This matters not only because the rule of law is an important abstraction. Methodical risk analsysis and methodical application of the law will tend to limit what things are deemed “covered critical infrastructure” and what the regulations on that infrastrtucture are. It will limit the number of things that fall within the privacy-threatening information sharing portion of the bill, too.

Outside of regular order, cybersecurity will tend to be flailing, spasmodic, political, and threatening to privacy and liberty. We should not want a system of Soviet-style regulatory dictates for that reason—and because it is unlikley to produce better cybersecurity.

The better systems for discovering and responding to cybersecurity risks are already in place. One is the system of profit and loss that companies enjoy or suffer when they succeed or fail to secure their assets. Another is common law liability, where failure to prevent harms to others produces legal liability and damage awards.

The resistance to regular legal processes in this bill is part and parcel of the stampede to regulate in the name of cybersecurity. It’s a move toward centralized regulatory command-and-control over large swaths of the economy through “cybersecurity.”

Should a Congress that Doesn’t Understand Math Regulate Cybersecurity?

There’s a delicious irony in some of the testimony on cybersecurity that the Senate Homeland Security and Governmental Affairs Committee will hear today (starting at 2:30 Eastern — it’s unclear from the hearing’s page whether it will be live-streamed). Former National Security Agency general counsel Stewart Baker flubs a basic mathematical concept.

If Congress credits his testimony, is it really equipped to regulate the Internet in the name of “cybersecurity”?

Baker’s written testimony (not yet posted) says, stirringly, “Our vulnerabilities, and their consequences, are growing at an exponential rate.” He’s stirring cake batter, though. Here’s why.

Exponential growth occurs when the growth rate of the value of a mathematical function is proportional to the function’s current value. It’s nicely illustrated with rabbits. If in week one you have two rabbits, and in week two you have four, you can expect eight rabbits in week three and sixteen in week four. That’s exponential growth. The number of rabbits each week dictates the number of rabbits the following week. By the end of the year, the earth will be covered in rabbits. (The Internet provides us an exponents calculator, you see. Try calculating 2^52.)

The vulnerabilities of computers, networks, and data may be growing. But such vulnerabilities are not a function of the number of transistors that can be placed on an integrated circuit. Baker is riffing on Moore’s Law, which describes long-term exponential growth in computing power.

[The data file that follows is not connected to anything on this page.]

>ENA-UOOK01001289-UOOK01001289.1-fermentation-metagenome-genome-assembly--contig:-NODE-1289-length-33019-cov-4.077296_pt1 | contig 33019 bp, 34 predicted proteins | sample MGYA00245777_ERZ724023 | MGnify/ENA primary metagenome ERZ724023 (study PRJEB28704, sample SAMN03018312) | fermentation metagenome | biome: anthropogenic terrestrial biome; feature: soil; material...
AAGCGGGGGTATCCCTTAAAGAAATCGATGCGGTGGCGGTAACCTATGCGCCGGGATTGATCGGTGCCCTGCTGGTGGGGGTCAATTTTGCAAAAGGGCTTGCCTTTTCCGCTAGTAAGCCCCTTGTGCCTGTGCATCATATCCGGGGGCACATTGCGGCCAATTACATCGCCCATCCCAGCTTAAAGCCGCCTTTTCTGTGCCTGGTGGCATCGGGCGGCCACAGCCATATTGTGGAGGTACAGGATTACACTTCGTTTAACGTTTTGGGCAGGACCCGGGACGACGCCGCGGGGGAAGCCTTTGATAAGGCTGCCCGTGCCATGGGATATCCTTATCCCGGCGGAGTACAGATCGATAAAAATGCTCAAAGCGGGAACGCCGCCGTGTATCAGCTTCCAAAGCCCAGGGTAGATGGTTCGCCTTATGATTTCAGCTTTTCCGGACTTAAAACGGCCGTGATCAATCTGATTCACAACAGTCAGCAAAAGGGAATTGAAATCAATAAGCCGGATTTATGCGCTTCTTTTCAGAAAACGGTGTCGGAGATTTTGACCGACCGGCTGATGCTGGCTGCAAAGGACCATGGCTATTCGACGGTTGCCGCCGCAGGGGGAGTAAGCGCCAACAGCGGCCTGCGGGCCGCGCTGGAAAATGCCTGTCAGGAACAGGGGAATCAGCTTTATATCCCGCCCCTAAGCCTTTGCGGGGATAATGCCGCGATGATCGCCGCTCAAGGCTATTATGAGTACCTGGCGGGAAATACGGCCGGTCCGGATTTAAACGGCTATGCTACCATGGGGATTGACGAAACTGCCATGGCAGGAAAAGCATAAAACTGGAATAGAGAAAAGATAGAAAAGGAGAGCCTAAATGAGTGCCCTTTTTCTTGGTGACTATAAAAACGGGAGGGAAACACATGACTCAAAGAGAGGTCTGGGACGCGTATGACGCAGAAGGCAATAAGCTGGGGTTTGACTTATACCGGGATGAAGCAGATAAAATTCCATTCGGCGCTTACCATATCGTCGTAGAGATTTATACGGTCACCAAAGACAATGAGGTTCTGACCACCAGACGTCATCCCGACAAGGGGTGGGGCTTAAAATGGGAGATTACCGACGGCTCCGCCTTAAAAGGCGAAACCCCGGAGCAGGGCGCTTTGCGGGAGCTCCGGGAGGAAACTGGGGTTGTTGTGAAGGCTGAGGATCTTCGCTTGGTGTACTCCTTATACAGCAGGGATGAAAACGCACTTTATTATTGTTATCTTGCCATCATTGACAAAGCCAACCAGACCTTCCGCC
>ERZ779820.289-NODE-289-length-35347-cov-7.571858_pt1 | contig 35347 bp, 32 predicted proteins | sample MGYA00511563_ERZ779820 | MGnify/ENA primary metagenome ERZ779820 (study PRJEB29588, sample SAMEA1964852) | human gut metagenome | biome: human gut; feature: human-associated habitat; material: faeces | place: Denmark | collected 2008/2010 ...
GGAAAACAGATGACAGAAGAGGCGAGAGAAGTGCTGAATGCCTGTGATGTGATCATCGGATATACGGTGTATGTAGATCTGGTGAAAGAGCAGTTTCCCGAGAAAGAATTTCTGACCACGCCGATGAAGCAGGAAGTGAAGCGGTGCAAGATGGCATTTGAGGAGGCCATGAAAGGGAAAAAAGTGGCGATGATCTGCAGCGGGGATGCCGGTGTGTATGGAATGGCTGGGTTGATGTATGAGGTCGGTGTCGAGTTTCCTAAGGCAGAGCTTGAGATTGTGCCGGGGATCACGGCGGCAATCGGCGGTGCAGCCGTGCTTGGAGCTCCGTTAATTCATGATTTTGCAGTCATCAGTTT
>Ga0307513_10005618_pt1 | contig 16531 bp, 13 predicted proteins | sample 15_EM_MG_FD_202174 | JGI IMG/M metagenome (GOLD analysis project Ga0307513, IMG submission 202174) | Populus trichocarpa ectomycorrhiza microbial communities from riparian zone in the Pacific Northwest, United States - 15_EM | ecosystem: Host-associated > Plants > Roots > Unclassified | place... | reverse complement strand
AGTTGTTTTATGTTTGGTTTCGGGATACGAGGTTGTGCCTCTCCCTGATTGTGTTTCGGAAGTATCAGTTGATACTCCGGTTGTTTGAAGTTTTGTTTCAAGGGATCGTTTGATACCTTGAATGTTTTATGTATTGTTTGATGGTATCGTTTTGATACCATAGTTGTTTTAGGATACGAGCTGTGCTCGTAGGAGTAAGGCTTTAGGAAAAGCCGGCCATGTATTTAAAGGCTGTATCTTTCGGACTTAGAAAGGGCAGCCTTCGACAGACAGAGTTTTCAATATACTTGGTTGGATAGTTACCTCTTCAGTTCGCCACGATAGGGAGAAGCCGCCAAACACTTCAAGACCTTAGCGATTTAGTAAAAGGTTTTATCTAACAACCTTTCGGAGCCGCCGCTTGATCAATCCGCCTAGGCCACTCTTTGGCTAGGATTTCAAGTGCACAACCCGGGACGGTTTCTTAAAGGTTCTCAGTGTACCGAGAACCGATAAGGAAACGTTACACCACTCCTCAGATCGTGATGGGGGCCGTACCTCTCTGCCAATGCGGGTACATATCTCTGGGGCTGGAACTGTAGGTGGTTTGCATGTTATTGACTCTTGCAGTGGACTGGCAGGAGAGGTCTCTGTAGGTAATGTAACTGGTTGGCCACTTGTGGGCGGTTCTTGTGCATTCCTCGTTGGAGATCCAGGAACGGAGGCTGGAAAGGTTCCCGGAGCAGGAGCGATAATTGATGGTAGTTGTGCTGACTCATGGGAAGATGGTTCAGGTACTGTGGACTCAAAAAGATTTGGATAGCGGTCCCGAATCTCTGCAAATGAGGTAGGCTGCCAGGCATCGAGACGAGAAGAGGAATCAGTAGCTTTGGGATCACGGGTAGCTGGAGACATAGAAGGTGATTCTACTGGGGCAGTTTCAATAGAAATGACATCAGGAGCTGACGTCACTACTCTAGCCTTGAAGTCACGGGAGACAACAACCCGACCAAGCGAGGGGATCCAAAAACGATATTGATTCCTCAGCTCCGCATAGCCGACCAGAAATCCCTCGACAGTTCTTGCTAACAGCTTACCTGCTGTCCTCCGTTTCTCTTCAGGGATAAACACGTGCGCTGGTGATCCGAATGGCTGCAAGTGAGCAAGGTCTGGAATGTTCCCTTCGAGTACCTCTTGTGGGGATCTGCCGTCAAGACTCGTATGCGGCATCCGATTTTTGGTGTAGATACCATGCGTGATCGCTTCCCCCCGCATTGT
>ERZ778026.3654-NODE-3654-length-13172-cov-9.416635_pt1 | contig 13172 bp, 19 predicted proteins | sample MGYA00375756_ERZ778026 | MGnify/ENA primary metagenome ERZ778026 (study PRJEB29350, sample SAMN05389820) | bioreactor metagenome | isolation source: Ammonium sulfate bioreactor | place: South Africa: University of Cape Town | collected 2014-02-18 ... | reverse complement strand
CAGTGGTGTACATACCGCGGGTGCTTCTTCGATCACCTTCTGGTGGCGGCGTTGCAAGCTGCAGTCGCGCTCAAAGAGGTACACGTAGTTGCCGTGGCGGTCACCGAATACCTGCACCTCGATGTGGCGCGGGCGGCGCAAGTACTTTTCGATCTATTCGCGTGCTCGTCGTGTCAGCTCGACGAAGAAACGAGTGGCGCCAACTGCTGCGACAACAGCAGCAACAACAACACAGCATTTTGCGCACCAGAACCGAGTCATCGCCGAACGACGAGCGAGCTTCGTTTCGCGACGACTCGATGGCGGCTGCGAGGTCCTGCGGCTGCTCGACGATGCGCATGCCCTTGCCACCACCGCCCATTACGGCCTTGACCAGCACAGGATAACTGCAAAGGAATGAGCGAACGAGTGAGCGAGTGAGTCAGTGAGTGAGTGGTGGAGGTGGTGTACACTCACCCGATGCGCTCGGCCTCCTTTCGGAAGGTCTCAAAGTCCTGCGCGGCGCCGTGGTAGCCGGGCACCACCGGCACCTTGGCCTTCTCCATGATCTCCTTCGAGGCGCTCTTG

Instead, vulnerabilities will generally be a function of the number of implementations of information technology. A new protocol may open one or more vulnerabilities. A new piece of software may have one or more vulnerabilities. A new chip design may have one or more vulnerabilities. Interactions between various protocols and pieces of hardware and software may create vulnerabilities. And so on. At worst, in some fields of information technology, there might be something like cubic growth in vulnerabilities, but it’s doubtful that such a trend could last.

Why? Because vulnerabilities are also regularly closing. Protocols get ironed out. Software bugs get patched. Bad chip designs get fixed.

There’s another dimension along which vulnerabilities are also probably growing. This would be a function of the “quantity” of information technology out there. If there are 10,000 instances of a given piece of software in use out there with a vulnerability, that’s 10,000 vulnerabilities. If there are 100,000 instances of it, that’s 10 times more vulnerabilities—but that’s still linear growth, not exponential growth. The number of vulnerabilities grows in direct proportion to the number of instances of the technology.

Ignore the downward pressure on vulnerabilities, though, and put growth in the number of vulnerabilities together with the growth in the propogation of vulnerabilities. Don’t you have exponential growth? No. You still have linear growth. The growth in vulnerability from new implementations of information technology and new instances of that technology multiply. Across technologies, they sum. They don’t act as exponents to one another.

Baker uses “vulnerability” and “threat” interchangeably, but careful thinkers about risk wouldn’t do this, I don’t think. Vulnerability is the existence of weakness. Threat is someone or something animated to exploit it (a “hazard” if that thing is inanimate). Vulnerabilities don’t really matter, in fact, if there isn’t anyone to exploit them. Do you worry about the number of hairs on your body being a source of pain? No, because nobody is going to come along and pluck them all. You need to have a threat vector, or vulnerability is just idle worry.

Now, threats can multiply quickly online. When exploits to some vulnerabilities are devised, their creators can propogate them quickly to others, such as “script kiddies” who will run such exploits everywhere they can. Hence, the significance of the “zero-day threat” and the importance of patching software promptly.

As to consequence, Baker cites examples of recent hacks on HBGary, RSA, Verisign, and DigiNotar, as well as weakness in industrial control systems. This says nothing about growth rates, much less how the number of hacks in the last year forms the basis for more in the next. If some hacks allow other hacks to be implemented, that, again, would be a multiplier, not an exponent. (Generally, these most worrisome hacks can’t be executed by script kiddes, so they are not soaring in numerosity. You know what happens to consequential hacks that do soar in numerosity? They’re foreclosed by patches.)